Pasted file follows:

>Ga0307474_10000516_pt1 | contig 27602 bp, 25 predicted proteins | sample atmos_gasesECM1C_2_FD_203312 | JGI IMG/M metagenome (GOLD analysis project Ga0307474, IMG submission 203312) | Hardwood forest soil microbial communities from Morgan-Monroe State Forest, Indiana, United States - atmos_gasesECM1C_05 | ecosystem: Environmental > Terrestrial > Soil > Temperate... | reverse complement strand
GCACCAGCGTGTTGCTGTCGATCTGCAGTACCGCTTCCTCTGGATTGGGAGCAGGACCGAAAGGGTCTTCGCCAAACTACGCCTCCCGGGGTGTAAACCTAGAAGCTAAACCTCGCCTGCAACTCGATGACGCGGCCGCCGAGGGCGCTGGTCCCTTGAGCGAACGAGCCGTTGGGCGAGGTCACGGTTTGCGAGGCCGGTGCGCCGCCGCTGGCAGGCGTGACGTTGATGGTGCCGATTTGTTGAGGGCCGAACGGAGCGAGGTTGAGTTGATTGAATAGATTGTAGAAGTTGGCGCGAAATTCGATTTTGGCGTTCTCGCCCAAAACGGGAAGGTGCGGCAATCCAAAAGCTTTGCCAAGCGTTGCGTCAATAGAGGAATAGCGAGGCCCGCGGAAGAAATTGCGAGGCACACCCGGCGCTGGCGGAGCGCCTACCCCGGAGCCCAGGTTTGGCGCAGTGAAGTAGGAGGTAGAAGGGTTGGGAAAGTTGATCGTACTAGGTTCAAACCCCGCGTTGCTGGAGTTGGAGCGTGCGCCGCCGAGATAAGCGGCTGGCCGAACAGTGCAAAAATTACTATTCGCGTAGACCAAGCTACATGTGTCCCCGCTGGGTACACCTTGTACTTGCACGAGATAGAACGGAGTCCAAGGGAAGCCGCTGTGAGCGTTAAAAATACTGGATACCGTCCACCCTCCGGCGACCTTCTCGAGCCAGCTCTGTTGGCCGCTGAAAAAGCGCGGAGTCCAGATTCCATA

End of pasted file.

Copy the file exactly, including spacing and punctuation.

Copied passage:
>Ga0307474_10000516_pt1 | contig 27602 bp, 25 predicted proteins | sample atmos_gasesECM1C_2_FD_203312 | JGI IMG/M metagenome (GOLD analysis project Ga0307474, IMG submission 203312) | Hardwood forest soil microbial communities from Morgan-Monroe State Forest, Indiana, United States - atmos_gasesECM1C_05 | ecosystem: Environmental > Terrestrial > Soil > Temperate... | reverse complement strand
GCACCAGCGTGTTGCTGTCGATCTGCAGTACCGCTTCCTCTGGATTGGGAGCAGGACCGAAAGGGTCTTCGCCAAACTACGCCTCCCGGGGTGTAAACCTAGAAGCTAAACCTCGCCTGCAACTCGATGACGCGGCCGCCGAGGGCGCTGGTCCCTTGAGCGAACGAGCCGTTGGGCGAGGTCACGGTTTGCGAGGCCGGTGCGCCGCCGCTGGCAGGCGTGACGTTGATGGTGCCGATTTGTTGAGGGCCGAACGGAGCGAGGTTGAGTTGATTGAATAGATTGTAGAAGTTGGCGCGAAATTCGATTTTGGCGTTCTCGCCCAAAACGGGAAGGTGCGGCAATCCAAAAGCTTTGCCAAGCGTTGCGTCAATAGAGGAATAGCGAGGCCCGCGGAAGAAATTGCGAGGCACACCCGGCGCTGGCGGAGCGCCTACCCCGGAGCCCAGGTTTGGCGCAGTGAAGTAGGAGGTAGAAGGGTTGGGAAAGTTGATCGTACTAGGTTCAAACCCCGCGTTGCTGGAGTTGGAGCGTGCGCCGCCGAGATAAGCGGCTGGCCGAACAGTGCAAAAATTACTATTCGCGTAGACCAAGCTACATGTGTCCCCGCTGGGTACACCTTGTACTTGCACGAGATAGAACGGAGTCCAAGGGAAGCCGCTGTGAGCGTTAAAAATACTGGATACCGTCCACCCTCCGGCGACCTTCTCGAGCCAGCTCTGTTGGCCGCTGAAAAAGCGCGGAGTCCAGATTCCATA